Judge Manion concurred in part and dissented in part.35×35. Id. (Manion, J., concurring in part and dissenting in part). His concurrence extended only to the preemption issue. Id. For him, two insurmountable hurdles blocked Bible’s claims.36×36. Id. at 665. By his reading of the regulations, there was no fraud or RICO violation. Id. First, the regulations clearly permitted the collection of these costs, and the ED’s contrary reading was “plainly erroneous.”37×37. Id. at 674. Judge Manion also found Chevron inapplicable because the delegated authority to define “reasonable” costs did not allow the ED to decide “when costs will be charged.” Id. Judge Hamilton had misread a regulation covering a different kind of agreement.38×38. See id. at 665–69. Second, substance aside, Auer could not be Bible’s “saving grace”39×39. Id. at 665. because the ED’s litigation stance was “entirely new and inconsistent with its prior interpretations.”40×40. Id. at 674. To Judge Manion, the ED’s own citations demonstrated the inconsistency of its prior interpretation. See id. at 669 & n.2. As the Supreme Court had recently reaffirmed in Christopher v. SmithKline Beecham Corp.,41×41. 132 S. Ct. 2156 (2012). an agency interpretation advanced without “fair warning” deserved no deference.42×42. See Bible, 799 F.3d at 676 (Manion, J., concurring in part and dissenting in part) (quoting Christopher, 132 S. Ct. at 2167). Judge Manion pronounced it “manifestly unjust” to allow the ED to impose significant liability retroactively on USA Funds and, by implication, the entire guarantor industry.43×43. Id.
When the Seventh Circuit denied rehearing en banc two months later, Judge Easterbrook aligned himself with Professor John Manning, who would disavow Auer deference altogether in order to purge the administrative sins denounced by Judge Manion: inconsistency, arbitrariness, and lack of notice.44×44. See Bible v. United Student Aid Funds, Inc., 807 F.3d 839, 841 (7th Cir. 2015) (Easterbrook, J., concurring in the denial of rehearing en banc); John F. Manning, Constitutional Structure and Judicial Deference to Agency Interpretations of Agency Rules, 96 Colum. L. Rev. 612, 669–73, 681 (1996). But a narrower remedy could cure Bible’s ills. Thus far, the Court has responded to such concerns by soldering a series of caveats onto Auer’s rule.45×45. See Sanne H. Knudsen & Amy J. Wildermuth, Unearthing the Lost History of Seminole Rock, 65 Emory L.J. 47, 49 n.8 (2015). This proliferation of uncertain exceptions, and not Auer itself, deserves blame for much of the Bible panel’s discord. Instead of overruling Auer, the Court could deny deference to interpretations announced for the first time in litigation briefs. This rule would simplify hard cases like Bible and avoid arbitrariness while preserving the expert flexibility that justifies Auer in the first place.46×46. See Stephenson & Pogoriler, supra note 10, at 1492–94. The Court has offered pragmatic justifications for Auer similar to those underlying Chevron. See id. at 1454–57.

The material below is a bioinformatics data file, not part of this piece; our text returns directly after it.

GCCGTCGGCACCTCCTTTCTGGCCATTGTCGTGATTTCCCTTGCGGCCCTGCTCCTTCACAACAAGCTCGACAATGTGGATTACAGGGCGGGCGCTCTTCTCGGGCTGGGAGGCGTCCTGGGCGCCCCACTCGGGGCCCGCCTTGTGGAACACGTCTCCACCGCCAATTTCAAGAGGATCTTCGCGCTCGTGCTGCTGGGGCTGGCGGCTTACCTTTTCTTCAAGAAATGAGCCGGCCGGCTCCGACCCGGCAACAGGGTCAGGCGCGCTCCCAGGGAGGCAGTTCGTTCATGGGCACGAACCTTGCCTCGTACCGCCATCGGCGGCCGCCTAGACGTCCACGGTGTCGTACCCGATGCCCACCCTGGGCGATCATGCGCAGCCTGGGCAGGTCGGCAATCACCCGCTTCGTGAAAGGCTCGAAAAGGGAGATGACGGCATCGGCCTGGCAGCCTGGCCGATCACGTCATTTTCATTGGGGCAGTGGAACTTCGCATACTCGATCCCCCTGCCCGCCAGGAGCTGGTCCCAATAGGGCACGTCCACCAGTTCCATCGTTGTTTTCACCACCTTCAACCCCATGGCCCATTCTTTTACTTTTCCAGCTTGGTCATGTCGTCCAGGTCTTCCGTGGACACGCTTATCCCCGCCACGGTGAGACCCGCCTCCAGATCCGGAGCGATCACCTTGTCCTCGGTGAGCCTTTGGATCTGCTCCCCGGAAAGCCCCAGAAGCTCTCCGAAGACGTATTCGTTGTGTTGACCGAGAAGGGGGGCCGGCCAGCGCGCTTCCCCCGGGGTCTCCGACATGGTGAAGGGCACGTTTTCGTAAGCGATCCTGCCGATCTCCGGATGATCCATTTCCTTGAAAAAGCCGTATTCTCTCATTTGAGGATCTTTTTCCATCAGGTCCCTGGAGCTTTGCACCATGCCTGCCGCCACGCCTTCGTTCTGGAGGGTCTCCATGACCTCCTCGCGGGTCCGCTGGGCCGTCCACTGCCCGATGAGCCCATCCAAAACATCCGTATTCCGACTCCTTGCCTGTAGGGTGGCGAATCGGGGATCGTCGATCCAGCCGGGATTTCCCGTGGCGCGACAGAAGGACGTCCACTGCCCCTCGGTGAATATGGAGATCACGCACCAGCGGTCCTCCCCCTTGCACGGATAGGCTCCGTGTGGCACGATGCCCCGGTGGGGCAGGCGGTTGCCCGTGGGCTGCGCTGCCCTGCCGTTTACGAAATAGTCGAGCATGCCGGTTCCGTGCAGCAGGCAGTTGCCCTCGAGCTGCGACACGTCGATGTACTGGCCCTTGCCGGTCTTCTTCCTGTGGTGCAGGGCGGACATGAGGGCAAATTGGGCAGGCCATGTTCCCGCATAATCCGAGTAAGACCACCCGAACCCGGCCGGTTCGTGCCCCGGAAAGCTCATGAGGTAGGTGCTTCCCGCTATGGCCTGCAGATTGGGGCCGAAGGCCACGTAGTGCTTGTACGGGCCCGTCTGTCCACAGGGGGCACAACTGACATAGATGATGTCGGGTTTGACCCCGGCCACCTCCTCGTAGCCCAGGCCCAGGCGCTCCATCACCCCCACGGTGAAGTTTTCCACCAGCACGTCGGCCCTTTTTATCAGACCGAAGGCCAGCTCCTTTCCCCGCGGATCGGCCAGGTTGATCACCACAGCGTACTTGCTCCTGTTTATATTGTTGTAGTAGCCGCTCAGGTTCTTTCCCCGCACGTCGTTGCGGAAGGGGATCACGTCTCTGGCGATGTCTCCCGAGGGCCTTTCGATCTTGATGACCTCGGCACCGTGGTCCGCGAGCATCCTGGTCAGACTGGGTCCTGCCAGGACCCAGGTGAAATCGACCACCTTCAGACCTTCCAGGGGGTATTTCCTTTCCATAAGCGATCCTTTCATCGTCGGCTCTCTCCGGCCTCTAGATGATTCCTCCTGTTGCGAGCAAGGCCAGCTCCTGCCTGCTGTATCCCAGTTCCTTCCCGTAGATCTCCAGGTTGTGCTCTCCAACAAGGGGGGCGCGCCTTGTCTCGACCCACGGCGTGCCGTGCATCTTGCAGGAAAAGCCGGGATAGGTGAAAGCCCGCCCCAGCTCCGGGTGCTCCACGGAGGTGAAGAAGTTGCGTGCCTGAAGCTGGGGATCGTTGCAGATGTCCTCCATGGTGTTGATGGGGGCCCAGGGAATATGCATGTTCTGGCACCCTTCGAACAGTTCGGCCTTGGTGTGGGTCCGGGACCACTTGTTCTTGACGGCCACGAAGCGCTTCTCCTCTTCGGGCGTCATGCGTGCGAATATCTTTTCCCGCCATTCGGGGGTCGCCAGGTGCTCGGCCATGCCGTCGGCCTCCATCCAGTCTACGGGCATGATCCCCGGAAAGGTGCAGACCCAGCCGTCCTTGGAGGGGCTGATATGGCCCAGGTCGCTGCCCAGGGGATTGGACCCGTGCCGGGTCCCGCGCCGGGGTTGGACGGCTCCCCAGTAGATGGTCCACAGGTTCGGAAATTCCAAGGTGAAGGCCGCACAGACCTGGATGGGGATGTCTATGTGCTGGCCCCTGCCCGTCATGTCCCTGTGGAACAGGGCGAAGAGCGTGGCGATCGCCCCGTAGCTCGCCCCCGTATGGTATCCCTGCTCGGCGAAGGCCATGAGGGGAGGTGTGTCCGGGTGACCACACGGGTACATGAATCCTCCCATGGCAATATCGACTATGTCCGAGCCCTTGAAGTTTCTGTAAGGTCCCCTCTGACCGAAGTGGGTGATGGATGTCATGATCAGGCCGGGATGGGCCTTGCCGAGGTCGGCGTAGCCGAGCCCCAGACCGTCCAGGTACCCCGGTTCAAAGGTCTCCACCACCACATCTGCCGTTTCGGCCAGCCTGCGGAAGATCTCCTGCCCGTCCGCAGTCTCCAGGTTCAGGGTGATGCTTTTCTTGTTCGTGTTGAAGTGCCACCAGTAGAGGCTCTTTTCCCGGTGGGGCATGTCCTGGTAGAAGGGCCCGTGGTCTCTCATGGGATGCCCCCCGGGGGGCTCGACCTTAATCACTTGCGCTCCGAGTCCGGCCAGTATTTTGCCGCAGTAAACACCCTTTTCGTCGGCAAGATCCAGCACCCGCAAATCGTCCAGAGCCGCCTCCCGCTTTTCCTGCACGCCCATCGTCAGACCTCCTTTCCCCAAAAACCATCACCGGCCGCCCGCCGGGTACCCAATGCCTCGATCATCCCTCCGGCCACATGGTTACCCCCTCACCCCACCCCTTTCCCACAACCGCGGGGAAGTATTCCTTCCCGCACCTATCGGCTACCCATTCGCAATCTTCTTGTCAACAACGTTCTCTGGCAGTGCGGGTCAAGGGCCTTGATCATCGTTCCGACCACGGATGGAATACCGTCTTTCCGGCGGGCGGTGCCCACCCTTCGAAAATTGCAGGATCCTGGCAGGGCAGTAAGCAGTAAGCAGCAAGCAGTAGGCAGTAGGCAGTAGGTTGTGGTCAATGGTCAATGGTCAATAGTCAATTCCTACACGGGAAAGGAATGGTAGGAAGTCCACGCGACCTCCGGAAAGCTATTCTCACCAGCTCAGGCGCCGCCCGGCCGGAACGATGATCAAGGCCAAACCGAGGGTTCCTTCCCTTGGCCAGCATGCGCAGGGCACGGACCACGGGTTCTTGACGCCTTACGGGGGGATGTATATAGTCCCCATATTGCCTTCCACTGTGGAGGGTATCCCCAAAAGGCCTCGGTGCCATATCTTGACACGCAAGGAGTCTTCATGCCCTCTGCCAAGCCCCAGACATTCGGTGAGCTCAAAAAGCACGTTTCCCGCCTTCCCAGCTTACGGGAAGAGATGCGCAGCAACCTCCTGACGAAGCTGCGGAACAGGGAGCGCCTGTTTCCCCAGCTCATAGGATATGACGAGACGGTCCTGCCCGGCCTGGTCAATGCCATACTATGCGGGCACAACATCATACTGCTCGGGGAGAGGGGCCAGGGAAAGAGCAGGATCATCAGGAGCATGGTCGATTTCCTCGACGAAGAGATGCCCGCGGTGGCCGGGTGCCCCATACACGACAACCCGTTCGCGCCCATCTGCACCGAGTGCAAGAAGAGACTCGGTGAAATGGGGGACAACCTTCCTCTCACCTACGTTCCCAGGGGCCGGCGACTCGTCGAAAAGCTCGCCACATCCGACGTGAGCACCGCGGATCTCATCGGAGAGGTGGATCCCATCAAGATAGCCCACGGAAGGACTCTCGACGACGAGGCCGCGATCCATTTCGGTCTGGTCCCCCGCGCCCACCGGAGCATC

Judge Manion’s protests that undue deference undermines “fair warning” have found purchase elsewhere in administrative law. Courts now deny Chevron deference to statutory interpretations announced in briefs or other forms unlikely to “foster the fairness and deliberation that should underlie a pronouncement of such force.”47×47. United States v. Mead Corp., 533 U.S. 218, 230 (2001); see also id. at 238 n.19. Agencies acting without sufficient procedure or notice may also run afoul of the Administrative Procedure Act’s safeguards against “arbitrary and capricious” action. See Perez v. Mortg. Bankers Ass’n, 135 S. Ct. 1199, 1209 (2015). But no such reformation has yet arrived for regulatory interpretation. The Auer Court acknowledged similar arguments against deference to a brief interpreting a regulation, but concluded that the document’s form did “not, in the circumstances of this case, make it unworthy of deference.”48×48. Auer v. Robbins, 519 U.S. 452, 462 (1997) (emphasis added). Today, the Justices depart from that presumption of deference when they face case-specific doubts “that the litigating position reflects the ‘agency’s fair and considered judgment.’”49×49. Cedar Rapids Cmty. Sch. Dist. v. Garret F. ex rel. Charlene F., 526 U.S. 66, 83 n.3 (1999) (Thomas, J., dissenting) (quoting Auer, 519 U.S. at 462); see also id. (“Nor do I think that it is appropriate to defer to the Department of Education’s litigating position in this case. The agency has had ample opportunity to address this problem but has failed to do so . . . .”).